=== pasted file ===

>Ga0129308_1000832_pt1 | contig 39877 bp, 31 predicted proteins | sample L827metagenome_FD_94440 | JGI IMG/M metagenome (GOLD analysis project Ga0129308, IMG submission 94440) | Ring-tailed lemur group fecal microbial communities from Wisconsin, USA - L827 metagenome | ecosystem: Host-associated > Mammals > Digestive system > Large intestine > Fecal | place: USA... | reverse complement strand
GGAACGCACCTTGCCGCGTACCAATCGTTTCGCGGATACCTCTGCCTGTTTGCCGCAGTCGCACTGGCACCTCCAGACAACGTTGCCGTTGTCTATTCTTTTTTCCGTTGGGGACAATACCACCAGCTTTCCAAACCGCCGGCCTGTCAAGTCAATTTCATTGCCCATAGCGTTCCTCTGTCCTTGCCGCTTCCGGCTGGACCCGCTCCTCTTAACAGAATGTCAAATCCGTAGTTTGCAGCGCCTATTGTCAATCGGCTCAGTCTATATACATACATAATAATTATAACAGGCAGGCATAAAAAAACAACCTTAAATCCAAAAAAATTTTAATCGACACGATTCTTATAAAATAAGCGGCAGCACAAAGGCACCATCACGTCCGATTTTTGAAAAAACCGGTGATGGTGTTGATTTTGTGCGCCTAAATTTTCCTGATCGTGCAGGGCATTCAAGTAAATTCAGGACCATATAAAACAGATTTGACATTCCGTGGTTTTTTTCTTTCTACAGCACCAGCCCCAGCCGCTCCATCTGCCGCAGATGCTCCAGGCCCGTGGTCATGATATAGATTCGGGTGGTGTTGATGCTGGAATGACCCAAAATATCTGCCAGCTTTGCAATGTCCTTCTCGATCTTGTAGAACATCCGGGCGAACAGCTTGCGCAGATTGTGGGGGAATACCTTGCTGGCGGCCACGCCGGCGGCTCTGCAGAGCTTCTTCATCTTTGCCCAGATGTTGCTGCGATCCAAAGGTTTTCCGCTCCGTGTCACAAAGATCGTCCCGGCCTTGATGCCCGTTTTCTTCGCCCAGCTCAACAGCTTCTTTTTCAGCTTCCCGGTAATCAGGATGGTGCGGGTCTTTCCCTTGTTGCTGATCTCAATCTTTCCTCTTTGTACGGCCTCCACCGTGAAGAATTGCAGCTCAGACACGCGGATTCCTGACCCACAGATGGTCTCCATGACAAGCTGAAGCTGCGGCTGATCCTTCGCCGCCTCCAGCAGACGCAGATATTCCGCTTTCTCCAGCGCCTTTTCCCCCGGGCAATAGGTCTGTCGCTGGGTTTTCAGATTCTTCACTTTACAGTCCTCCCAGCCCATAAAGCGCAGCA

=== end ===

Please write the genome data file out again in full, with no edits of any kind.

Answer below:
>Ga0129308_1000832_pt1 | contig 39877 bp, 31 predicted proteins | sample L827metagenome_FD_94440 | JGI IMG/M metagenome (GOLD analysis project Ga0129308, IMG submission 94440) | Ring-tailed lemur group fecal microbial communities from Wisconsin, USA - L827 metagenome | ecosystem: Host-associated > Mammals > Digestive system > Large intestine > Fecal | place: USA... | reverse complement strand
GGAACGCACCTTGCCGCGTACCAATCGTTTCGCGGATACCTCTGCCTGTTTGCCGCAGTCGCACTGGCACCTCCAGACAACGTTGCCGTTGTCTATTCTTTTTTCCGTTGGGGACAATACCACCAGCTTTCCAAACCGCCGGCCTGTCAAGTCAATTTCATTGCCCATAGCGTTCCTCTGTCCTTGCCGCTTCCGGCTGGACCCGCTCCTCTTAACAGAATGTCAAATCCGTAGTTTGCAGCGCCTATTGTCAATCGGCTCAGTCTATATACATACATAATAATTATAACAGGCAGGCATAAAAAAACAACCTTAAATCCAAAAAAATTTTAATCGACACGATTCTTATAAAATAAGCGGCAGCACAAAGGCACCATCACGTCCGATTTTTGAAAAAACCGGTGATGGTGTTGATTTTGTGCGCCTAAATTTTCCTGATCGTGCAGGGCATTCAAGTAAATTCAGGACCATATAAAACAGATTTGACATTCCGTGGTTTTTTTCTTTCTACAGCACCAGCCCCAGCCGCTCCATCTGCCGCAGATGCTCCAGGCCCGTGGTCATGATATAGATTCGGGTGGTGTTGATGCTGGAATGACCCAAAATATCTGCCAGCTTTGCAATGTCCTTCTCGATCTTGTAGAACATCCGGGCGAACAGCTTGCGCAGATTGTGGGGGAATACCTTGCTGGCGGCCACGCCGGCGGCTCTGCAGAGCTTCTTCATCTTTGCCCAGATGTTGCTGCGATCCAAAGGTTTTCCGCTCCGTGTCACAAAGATCGTCCCGGCCTTGATGCCCGTTTTCTTCGCCCAGCTCAACAGCTTCTTTTTCAGCTTCCCGGTAATCAGGATGGTGCGGGTCTTTCCCTTGTTGCTGATCTCAATCTTTCCTCTTTGTACGGCCTCCACCGTGAAGAATTGCAGCTCAGACACGCGGATTCCTGACCCACAGATGGTCTCCATGACAAGCTGAAGCTGCGGCTGATCCTTCGCCGCCTCCAGCAGACGCAGATATTCCGCTTTCTCCAGCGCCTTTTCCCCCGGGCAATAGGTCTGTCGCTGGGTTTTCAGATTCTTCACTTTACAGTCCTCCCAGCCCATAAAGCGCAGCA